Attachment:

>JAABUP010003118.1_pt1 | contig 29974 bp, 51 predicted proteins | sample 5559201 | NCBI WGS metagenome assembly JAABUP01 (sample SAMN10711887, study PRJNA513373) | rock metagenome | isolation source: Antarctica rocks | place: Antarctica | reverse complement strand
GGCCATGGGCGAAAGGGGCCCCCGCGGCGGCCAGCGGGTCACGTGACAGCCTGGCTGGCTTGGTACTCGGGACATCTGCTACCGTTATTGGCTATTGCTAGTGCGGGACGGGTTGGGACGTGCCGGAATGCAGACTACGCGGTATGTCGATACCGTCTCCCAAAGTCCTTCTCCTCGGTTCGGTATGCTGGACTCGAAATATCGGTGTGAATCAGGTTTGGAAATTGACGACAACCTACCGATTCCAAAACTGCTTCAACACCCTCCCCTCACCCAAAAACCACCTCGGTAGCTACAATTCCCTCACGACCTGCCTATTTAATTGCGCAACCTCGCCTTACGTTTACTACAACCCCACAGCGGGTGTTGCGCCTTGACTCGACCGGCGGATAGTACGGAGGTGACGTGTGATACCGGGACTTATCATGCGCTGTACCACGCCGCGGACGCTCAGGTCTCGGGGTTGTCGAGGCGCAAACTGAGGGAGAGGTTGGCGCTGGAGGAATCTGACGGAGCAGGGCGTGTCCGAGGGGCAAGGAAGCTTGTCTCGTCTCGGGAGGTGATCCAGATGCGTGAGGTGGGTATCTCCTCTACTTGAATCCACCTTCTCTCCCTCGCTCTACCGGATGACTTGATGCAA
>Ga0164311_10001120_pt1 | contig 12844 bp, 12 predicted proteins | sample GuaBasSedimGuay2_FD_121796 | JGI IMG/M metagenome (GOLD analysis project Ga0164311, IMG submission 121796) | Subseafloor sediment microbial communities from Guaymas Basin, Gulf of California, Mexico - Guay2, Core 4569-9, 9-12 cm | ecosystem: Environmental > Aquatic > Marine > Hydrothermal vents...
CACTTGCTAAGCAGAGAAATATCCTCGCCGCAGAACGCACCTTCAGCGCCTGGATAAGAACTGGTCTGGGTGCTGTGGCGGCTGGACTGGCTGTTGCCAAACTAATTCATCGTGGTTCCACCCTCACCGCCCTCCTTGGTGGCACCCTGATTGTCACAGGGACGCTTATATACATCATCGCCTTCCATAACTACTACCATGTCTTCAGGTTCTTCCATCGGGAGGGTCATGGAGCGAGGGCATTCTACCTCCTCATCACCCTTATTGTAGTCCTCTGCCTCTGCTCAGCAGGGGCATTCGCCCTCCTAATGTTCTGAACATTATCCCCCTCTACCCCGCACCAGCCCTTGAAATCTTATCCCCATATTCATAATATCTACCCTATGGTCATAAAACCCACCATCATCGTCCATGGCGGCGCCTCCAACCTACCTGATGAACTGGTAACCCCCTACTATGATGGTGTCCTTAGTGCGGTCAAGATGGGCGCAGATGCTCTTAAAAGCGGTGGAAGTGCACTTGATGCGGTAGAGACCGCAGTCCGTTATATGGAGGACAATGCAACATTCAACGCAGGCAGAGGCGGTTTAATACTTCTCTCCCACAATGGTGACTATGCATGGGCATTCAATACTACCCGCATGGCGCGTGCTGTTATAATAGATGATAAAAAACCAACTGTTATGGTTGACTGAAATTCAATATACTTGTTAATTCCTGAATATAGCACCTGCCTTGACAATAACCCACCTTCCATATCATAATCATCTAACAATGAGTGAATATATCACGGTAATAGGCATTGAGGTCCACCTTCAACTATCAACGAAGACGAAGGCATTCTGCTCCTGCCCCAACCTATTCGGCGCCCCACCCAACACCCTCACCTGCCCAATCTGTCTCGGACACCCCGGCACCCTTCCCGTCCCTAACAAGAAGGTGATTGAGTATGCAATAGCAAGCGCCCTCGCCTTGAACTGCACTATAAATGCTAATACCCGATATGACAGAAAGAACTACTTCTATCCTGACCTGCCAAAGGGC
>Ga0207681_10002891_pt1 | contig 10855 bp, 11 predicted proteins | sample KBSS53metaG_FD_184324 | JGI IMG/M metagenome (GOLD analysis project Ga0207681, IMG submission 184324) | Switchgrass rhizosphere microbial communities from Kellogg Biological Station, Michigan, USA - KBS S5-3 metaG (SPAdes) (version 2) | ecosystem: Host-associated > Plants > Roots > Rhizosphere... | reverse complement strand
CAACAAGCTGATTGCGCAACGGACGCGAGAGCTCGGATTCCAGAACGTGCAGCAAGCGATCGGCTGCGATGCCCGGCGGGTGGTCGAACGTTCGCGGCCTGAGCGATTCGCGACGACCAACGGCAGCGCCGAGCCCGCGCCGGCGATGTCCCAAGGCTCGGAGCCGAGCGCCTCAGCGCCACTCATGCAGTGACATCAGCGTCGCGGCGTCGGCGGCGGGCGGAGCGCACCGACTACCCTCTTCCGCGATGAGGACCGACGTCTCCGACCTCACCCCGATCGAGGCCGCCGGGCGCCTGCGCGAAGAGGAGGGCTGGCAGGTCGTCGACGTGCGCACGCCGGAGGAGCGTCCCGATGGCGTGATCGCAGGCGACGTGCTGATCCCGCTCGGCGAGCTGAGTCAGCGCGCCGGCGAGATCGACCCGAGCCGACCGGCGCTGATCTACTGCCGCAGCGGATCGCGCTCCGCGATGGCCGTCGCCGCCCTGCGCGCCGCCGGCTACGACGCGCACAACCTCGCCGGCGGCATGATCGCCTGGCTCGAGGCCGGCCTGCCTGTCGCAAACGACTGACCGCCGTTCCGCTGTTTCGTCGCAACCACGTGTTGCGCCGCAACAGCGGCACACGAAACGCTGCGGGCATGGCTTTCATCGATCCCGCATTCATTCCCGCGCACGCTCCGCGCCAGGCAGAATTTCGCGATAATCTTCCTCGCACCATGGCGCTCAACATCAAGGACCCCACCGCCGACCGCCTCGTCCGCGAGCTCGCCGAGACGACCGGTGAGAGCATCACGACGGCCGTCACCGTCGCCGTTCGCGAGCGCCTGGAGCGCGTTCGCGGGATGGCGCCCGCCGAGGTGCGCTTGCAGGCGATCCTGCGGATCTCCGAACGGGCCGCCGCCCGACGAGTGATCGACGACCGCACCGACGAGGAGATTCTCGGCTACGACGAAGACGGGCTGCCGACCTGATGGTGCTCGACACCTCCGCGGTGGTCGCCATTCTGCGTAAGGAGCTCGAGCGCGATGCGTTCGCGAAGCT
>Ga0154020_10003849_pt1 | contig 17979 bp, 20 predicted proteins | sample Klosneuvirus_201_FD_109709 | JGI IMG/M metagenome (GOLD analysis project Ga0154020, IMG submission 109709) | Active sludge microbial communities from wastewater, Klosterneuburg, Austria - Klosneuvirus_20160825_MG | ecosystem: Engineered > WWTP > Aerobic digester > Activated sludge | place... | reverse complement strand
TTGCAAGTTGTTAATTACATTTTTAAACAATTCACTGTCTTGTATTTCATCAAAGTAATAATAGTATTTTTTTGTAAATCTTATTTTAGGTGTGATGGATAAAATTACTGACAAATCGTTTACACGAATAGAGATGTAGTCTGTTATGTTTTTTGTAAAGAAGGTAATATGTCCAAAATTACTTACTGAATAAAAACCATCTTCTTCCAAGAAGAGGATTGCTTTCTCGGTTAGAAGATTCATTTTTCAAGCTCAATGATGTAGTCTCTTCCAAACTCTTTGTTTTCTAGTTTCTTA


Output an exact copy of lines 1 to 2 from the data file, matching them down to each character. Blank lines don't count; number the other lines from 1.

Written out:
>JAABUP010003118.1_pt1 | contig 29974 bp, 51 predicted proteins | sample 5559201 | NCBI WGS metagenome assembly JAABUP01 (sample SAMN10711887, study PRJNA513373) | rock metagenome | isolation source: Antarctica rocks | place: Antarctica | reverse complement strand
GGCCATGGGCGAAAGGGGCCCCCGCGGCGGCCAGCGGGTCACGTGACAGCCTGGCTGGCTTGGTACTCGGGACATCTGCTACCGTTATTGGCTATTGCTAGTGCGGGACGGGTTGGGACGTGCCGGAATGCAGACTACGCGGTATGTCGATACCGTCTCCCAAAGTCCTTCTCCTCGGTTCGGTATGCTGGACTCGAAATATCGGTGTGAATCAGGTTTGGAAATTGACGACAACCTACCGATTCCAAAACTGCTTCAACACCCTCCCCTCACCCAAAAACCACCTCGGTAGCTACAATTCCCTCACGACCTGCCTATTTAATTGCGCAACCTCGCCTTACGTTTACTACAACCCCACAGCGGGTGTTGCGCCTTGACTCGACCGGCGGATAGTACGGAGGTGACGTGTGATACCGGGACTTATCATGCGCTGTACCACGCCGCGGACGCTCAGGTCTCGGGGTTGTCGAGGCGCAAACTGAGGGAGAGGTTGGCGCTGGAGGAATCTGACGGAGCAGGGCGTGTCCGAGGGGCAAGGAAGCTTGTCTCGTCTCGGGAGGTGATCCAGATGCGTGAGGTGGGTATCTCCTCTACTTGAATCCACCTTCTCTCCCTCGCTCTACCGGATGACTTGATGCAA